More important to our inquiries than the poetry of Bowles is the occasion which he gave to the revival, under new conditions, of the Pope controversy. For it was over the body of Pope that the quarrel between classic and romantic was fought out in England, as it was fought out in France, a few years later, over the question of the dramatic unities and the mixture of tragedy and comedy in the drame. In 1806, just a half century after Joseph Warton published the first volume of his "Essay on Pope," Bowles' edition of the same poet appeared. In the life of Pope which was prefixed, the editor made some severe strictures on Pope's duplicity, jealousy, and other disagreeable traits, though not more severe than have been made by Pope's latest editor, Mr. Elwin, who has backed up his charges with an array of evidence fairly overwhelming. The edition contained likewise an essay on "The Poetical Character of Pope," in which Bowles took substantially the same ground that had been taken by his master, Joseph Warton, fifty years before. He asserted in brief that, as compared with Spenser, Shakspere, and Milton, Pope was a poet of the second order; that in his descriptions of nature he was inferior to Thomson and Cowper, and in lyrical poetry to Dryden and Gray; and that, except in his "Eloisa" and one or two other pieces, he was the poet of artificial manners and of didactic maxims, rather than of passions. Bowles' chief addition to Warton's criticism was the following paragraph, upon which the controversy that ensued chiefly hinged: "All images drawn from what is beautiful or sublime in the works of nature are more beautiful and sublime than any images drawn from art, and they are therefore per se (abstractedly) more poetical. In like manner those passions of the human heart, which belong to nature in general, are per se more adapted to the higher species of poetry than those derived from incidental and transient manners."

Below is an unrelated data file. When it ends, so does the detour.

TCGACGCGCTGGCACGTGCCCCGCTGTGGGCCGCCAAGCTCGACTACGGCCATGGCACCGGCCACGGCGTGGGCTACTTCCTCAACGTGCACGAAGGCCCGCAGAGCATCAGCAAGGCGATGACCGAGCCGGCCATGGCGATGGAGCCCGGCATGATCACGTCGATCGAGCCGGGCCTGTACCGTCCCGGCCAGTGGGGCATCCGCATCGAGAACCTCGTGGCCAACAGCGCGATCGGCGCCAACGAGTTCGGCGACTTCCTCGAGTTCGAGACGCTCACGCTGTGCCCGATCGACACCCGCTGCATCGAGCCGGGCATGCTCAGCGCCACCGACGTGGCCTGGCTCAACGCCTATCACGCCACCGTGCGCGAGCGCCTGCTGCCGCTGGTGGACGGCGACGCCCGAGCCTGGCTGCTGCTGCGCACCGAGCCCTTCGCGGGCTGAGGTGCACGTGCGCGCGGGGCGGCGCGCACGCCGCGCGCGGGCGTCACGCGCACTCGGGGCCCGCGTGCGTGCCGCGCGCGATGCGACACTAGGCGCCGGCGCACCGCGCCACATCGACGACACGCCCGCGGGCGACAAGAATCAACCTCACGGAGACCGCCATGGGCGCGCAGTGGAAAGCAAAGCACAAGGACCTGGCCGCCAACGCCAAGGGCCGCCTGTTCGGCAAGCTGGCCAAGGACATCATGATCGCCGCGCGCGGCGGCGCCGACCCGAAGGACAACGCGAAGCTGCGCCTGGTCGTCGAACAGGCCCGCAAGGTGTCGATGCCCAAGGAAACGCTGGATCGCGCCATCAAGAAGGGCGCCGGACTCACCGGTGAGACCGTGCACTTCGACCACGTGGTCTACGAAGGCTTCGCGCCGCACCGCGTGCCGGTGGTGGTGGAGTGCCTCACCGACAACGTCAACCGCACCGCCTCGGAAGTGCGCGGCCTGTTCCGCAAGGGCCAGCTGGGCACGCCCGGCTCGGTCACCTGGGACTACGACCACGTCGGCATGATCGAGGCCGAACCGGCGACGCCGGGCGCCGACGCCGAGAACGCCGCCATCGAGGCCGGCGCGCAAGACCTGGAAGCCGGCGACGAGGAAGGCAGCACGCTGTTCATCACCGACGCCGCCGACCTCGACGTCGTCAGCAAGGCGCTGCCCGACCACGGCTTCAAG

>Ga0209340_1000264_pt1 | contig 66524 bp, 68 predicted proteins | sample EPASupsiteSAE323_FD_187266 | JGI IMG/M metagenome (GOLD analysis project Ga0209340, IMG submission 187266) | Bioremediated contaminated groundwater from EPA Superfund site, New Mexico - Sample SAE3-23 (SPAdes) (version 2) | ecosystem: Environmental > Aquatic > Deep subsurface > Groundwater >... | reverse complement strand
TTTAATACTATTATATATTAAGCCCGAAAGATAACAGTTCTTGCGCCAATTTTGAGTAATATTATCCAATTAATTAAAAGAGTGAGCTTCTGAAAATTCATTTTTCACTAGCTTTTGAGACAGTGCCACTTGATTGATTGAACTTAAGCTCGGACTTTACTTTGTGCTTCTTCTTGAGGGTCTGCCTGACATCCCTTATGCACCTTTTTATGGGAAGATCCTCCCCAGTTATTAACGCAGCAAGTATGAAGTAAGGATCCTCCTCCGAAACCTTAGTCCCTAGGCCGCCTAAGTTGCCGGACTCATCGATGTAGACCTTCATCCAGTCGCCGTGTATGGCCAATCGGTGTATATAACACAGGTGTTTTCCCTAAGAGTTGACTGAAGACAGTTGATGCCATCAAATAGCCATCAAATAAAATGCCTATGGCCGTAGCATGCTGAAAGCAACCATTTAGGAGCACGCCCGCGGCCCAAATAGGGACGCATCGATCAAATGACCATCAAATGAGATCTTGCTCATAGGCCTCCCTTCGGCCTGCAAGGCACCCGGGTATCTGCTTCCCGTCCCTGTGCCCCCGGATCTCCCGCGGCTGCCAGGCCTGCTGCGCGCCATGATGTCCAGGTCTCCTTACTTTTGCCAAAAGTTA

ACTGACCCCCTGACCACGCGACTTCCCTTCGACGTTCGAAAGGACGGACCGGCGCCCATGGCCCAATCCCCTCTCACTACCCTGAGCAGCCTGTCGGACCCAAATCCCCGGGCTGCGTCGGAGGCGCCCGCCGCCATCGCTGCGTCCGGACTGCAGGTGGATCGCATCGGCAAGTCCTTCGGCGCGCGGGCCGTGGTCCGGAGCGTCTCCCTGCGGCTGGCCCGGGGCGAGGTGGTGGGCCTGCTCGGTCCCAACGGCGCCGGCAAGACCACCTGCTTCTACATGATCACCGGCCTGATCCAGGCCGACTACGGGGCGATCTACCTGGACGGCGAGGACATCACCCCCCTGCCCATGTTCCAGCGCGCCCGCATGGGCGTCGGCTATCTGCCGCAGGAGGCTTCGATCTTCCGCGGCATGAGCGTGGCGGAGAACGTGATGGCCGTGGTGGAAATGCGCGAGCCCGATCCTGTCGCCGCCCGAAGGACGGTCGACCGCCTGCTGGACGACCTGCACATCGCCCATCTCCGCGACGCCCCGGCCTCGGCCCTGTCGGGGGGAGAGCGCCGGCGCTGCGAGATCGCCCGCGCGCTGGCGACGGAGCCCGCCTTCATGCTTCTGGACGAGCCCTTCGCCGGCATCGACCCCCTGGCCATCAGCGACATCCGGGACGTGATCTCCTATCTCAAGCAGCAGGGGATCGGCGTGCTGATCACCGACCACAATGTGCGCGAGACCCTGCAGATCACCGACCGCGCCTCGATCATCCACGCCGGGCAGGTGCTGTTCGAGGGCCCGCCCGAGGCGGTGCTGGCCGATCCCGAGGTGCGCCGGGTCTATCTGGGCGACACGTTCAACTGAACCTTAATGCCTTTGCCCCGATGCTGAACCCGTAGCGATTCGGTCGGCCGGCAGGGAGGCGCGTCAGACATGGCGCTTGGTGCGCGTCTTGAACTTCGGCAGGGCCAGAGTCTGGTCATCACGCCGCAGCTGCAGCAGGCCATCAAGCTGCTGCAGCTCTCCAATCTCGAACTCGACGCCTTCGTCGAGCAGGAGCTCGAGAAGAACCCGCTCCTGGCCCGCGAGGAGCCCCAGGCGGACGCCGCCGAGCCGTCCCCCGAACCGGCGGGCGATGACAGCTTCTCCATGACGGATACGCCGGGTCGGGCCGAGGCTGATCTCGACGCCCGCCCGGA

The admirers of Pope were not slow in joining issue with his critic, not only upon his general estimate of the poet, but upon the principle here laid down. Thomas Campbell, in his "Specimens of the British Poets" (1819), defended Pope both as a man and a poet, and maintained that "exquisite descriptions of artificial objects are not less characteristic of genius than the description of simple physical appearances." He instanced Milton's description of Satan's spear and shield, and gave an animated picture of the launching of a ship of the line as an example of the "sublime objects of artificial life." Bowles replied in a letter to Campbell on "The Invariable Principles of Poetry." He claimed that it was the appearances of nature, the sea and the sky, that lent sublimity to the launch of the ship, and asked: "If images derived from art are as beautiful and sublime as those derived from nature, why was it necessary to bring your ship off the stocks?" He appealed to his adversary whether the description of a game of ombre was as poetical as that of a walk in the forest, and whether "the sylph of Pope, 'trembling over the fumes of a chocolate pot,' be an image as poetical as that of delicate and quaint Ariel, who sings 'Where the bee sucks, there lurk (sic) I.'" Campbell replied in the New Monthly Magazine, of which he was editor, and this drew out another rejoinder from Bowles. Meanwhile Byron had also attacked Bowles in two letters to Murray (1821), to which the indefatigable pamphleteer made elaborate replies. The elder Disraeli, Gifford, Octavius Gilchrist, and one Martin M'Dermot also took a hand in the fight—all against Bowles—and William Roscoe, the author of the "Life of Lorenzo de Medici," attacked him in an edition of Pope which he brought out in 1824. The rash detractor of the little Twitnam nightingale soon found himself engaged single-handed against a host; but he was equal to the occasion, in volubility if not in logic, and poured out a series of pamphlets, covering in all some thousand pages, and concluding with "A Final Appeal to the Literary Public" (1825), followed by "more last words of Baxter," in the shape of "Lessons in Criticism to William Roscoe" (1825).